How To Restore A Kitchen Sink – Complete DIY Guide.

Restore Your Kitchen Sink

A kitchen sink is a very underrated part of the house. It withstands the daily crashing and washing of cutlery, utensils, and anything you can find in the kitchen. Unfortunately, this hustle and bustle can take its toll on sinks and leave them looking dull and dirty.

You might want to restore a kitchen sink when you are moving into a new house, renovating your old house, or cleaning your kitchen. A dirty kitchen sink can ruin your kitchen’s beauty and more importantly, be a breeding ground for germs. You don’t need to be a DIY expert to undertake a kitchen restoration project. The only things you need are the will to get work done, the right equipment, and a run-down kitchen sink.

This article will take you through a step-by-step guide on how to restore a kitchen sink made of either porcelain or stainless-steel. Read on to see how you can get your kitchen sink looking new again.

Restoring an Old Porcelain Kitchen Sink

A porcelain sink can be a beautiful part of your old period home. However, years of use or lack of care can lead to some unsightly scratches or dirt scars. Thankfully, your sink doesn’t have to stay that way! Let’s see how you can fix it:

Before You Start

The first step on how to restore a kitchen sink made of porcelain is to turn off the water supply to your sink. This way, you can avoid accidents. Make sure you have ventilation before you begin as you will be working with epoxy, which gives off an awful stench for a few days.

You will need the following tools:

  • Trisodium Phosphate (TSP) or an alternative
  • A soft cleaning cloth
  • Epoxy primer and refinishing kit
  • Plastic sheets
  • Screwdriver
  • Bucket
  • Putty knife
  • Fine-grit and medium-grit sandpaper
  • Hand sander
  • Gloves
  • Respirator
  • Quality paintbrush

Step 1: Clean the Sink

Put your gloves on and use TSP on a cleaning cloth to wipe the sink. Scrub the whole sink in a circular motion. Once you’ve scrubbed the sink, wash it with water and dry it with a towel. This way, you will be able to remove any grime or dirt from the surface of your sink.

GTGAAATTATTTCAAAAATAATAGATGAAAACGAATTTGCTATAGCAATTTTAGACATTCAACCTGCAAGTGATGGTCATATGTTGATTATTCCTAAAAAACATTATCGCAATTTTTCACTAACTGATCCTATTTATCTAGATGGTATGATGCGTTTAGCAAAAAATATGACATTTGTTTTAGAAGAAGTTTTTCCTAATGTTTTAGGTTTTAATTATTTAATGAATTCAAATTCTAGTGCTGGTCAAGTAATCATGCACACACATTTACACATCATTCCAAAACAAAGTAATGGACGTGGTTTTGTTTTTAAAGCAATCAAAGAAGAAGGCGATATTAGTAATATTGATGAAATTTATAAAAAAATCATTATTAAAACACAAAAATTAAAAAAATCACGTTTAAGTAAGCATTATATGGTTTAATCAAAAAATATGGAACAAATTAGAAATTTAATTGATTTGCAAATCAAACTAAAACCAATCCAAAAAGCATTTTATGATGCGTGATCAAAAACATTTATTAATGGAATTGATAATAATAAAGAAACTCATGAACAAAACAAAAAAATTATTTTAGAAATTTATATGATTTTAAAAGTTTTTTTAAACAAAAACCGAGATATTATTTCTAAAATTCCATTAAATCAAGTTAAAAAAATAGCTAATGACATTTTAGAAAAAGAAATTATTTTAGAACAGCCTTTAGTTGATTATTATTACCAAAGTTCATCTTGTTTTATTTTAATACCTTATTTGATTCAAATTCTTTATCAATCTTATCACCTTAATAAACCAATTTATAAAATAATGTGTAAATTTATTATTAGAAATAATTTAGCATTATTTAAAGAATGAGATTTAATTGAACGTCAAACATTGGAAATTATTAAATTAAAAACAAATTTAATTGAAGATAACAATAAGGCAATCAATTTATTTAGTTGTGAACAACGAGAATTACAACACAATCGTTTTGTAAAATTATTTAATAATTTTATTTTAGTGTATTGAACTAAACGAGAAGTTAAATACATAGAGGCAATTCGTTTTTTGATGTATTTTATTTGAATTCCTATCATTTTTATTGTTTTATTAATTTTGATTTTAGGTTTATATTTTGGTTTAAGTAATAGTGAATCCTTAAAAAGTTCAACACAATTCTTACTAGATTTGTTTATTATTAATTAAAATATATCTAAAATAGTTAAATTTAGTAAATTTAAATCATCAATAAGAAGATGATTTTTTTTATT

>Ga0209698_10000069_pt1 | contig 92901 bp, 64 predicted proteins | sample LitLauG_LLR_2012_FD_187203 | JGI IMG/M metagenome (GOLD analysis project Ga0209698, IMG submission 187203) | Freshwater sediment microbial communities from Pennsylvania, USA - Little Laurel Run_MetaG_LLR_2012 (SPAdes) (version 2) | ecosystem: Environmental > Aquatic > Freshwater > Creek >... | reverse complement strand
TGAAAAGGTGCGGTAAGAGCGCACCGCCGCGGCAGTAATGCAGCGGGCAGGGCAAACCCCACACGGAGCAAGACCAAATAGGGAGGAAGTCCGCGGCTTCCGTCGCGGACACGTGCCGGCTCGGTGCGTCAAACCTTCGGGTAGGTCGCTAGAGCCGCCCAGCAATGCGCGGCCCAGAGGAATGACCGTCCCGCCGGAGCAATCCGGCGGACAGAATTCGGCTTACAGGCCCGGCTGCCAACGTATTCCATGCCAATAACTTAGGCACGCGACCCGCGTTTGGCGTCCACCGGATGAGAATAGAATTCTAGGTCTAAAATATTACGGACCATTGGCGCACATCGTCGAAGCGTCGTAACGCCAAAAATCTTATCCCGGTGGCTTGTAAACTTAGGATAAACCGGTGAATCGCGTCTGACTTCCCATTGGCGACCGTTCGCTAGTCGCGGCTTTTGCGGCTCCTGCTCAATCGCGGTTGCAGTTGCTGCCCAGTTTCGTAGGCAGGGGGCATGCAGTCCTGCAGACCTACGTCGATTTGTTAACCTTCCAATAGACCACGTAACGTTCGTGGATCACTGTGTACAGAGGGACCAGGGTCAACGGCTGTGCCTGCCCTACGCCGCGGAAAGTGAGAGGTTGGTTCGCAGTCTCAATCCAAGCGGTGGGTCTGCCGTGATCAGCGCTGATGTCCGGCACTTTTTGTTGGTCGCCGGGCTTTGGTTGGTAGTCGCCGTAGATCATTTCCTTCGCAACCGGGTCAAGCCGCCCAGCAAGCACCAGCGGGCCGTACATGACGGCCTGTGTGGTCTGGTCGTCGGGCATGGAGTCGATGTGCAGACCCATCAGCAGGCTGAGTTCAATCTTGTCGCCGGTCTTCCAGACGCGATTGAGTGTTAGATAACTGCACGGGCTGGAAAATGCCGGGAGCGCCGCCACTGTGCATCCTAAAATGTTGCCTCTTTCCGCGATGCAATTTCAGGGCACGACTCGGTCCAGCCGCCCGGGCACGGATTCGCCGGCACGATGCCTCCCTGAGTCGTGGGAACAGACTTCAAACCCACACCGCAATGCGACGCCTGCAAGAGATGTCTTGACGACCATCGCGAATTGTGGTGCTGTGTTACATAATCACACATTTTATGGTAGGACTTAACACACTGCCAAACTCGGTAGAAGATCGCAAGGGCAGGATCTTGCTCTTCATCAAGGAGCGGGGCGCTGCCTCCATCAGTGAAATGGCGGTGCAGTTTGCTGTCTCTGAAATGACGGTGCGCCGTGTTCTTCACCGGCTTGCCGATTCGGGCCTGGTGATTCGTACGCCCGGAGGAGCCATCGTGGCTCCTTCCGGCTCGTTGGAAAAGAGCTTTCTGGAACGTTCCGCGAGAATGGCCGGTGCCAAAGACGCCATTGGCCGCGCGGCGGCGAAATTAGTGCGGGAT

Step 2: Sand the Surface

First, use your hand sander with medium-grit sandpaper to sand the sink’s whole surface in small circular motions. Wash the sink once done and wipe with a cloth to clean any residue. Once you are done, you’ve roughened the surface of the sink to allow the epoxy to bond with the sink easily.

An optional step is to use fine-grit sandpaper after sanding with medium-grit sandpaper to get better results.

Step 3: Prepare the Refinish Epoxy

Put your respirator on to protect yourself from any damaging fumes in the epoxy. Mix the resin and hardener according to the package instructions. The most common ratio is a simple 1:1, and most instructions will recommend that you let it sit for 15 minutes. You’re now ready to refinish your kitchen sink!

Step 4: Apply the Epoxy Paint

The next step on how to restore a kitchen sink includes applying the refinish epoxy.

Apply a layer of epoxy thinner onto the sink and let it sit. Pour the epoxy paint into a paint tray and pick up your brush.

Use short brush strokes to apply the epoxy finish to your sink gently. You need to be careful to avoid overlapping and leaving thick areas of paint as that will leave you with an uneven surface. Take special care when brushing the vertical areas as overlapping can cause runs, which will ruin the look of your kitchen sink refinish.

The best results come from applying at least two separate coats or more. Keep your coats thin and give a gap of around 2 to 5 hours between coats to let the paint settle. We’d recommend placing your epoxy in your freezer while waiting to apply for the second coat. However, don’t wait too long between coats!

Step 5: Be Patient

Avoid using the sink for a few days or up to a week. You need to make sure that the epoxy dries up for the perfect, long-lasting results. If you must use the sink, then wait a minimum of 24 hours and avoid heavy use.